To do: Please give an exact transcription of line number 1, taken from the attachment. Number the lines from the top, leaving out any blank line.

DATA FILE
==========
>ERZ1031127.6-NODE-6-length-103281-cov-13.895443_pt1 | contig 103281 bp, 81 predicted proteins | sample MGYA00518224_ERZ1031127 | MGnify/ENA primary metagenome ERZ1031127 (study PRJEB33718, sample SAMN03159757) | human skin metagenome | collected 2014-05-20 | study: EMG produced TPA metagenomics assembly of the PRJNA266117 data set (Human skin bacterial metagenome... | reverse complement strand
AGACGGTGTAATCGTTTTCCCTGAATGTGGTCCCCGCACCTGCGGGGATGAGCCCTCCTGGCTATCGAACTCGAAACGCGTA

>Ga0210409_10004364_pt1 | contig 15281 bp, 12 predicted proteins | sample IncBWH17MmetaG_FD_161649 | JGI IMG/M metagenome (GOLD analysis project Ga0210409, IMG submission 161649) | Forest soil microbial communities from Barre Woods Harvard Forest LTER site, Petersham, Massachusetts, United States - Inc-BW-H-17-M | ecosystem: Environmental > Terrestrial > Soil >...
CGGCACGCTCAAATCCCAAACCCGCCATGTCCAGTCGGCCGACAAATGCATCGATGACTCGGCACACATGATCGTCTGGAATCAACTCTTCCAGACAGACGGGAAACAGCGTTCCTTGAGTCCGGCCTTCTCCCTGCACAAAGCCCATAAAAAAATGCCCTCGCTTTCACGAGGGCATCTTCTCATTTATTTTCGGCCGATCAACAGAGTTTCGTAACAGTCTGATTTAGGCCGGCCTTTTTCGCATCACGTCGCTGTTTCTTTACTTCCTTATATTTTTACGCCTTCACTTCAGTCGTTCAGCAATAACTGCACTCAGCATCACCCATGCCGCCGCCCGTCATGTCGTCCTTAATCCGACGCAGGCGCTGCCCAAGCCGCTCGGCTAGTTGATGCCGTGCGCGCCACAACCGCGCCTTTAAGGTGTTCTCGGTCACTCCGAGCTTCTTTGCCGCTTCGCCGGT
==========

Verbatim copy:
>ERZ1031127.6-NODE-6-length-103281-cov-13.895443_pt1 | contig 103281 bp, 81 predicted proteins | sample MGYA00518224_ERZ1031127 | MGnify/ENA primary metagenome ERZ1031127 (study PRJEB33718, sample SAMN03159757) | human skin metagenome | collected 2014-05-20 | study: EMG produced TPA metagenomics assembly of the PRJNA266117 data set (Human skin bacterial metagenome... | reverse complement strand